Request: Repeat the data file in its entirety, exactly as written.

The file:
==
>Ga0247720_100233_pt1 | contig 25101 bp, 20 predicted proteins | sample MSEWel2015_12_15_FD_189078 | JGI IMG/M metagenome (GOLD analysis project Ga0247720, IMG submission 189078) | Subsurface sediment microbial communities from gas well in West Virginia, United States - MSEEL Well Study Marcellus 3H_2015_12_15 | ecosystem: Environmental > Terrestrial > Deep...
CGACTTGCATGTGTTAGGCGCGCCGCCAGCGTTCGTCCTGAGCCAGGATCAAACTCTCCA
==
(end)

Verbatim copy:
>Ga0247720_100233_pt1 | contig 25101 bp, 20 predicted proteins | sample MSEWel2015_12_15_FD_189078 | JGI IMG/M metagenome (GOLD analysis project Ga0247720, IMG submission 189078) | Subsurface sediment microbial communities from gas well in West Virginia, United States - MSEEL Well Study Marcellus 3H_2015_12_15 | ecosystem: Environmental > Terrestrial > Deep...
CGACTTGCATGTGTTAGGCGCGCCGCCAGCGTTCGTCCTGAGCCAGGATCAAACTCTCCA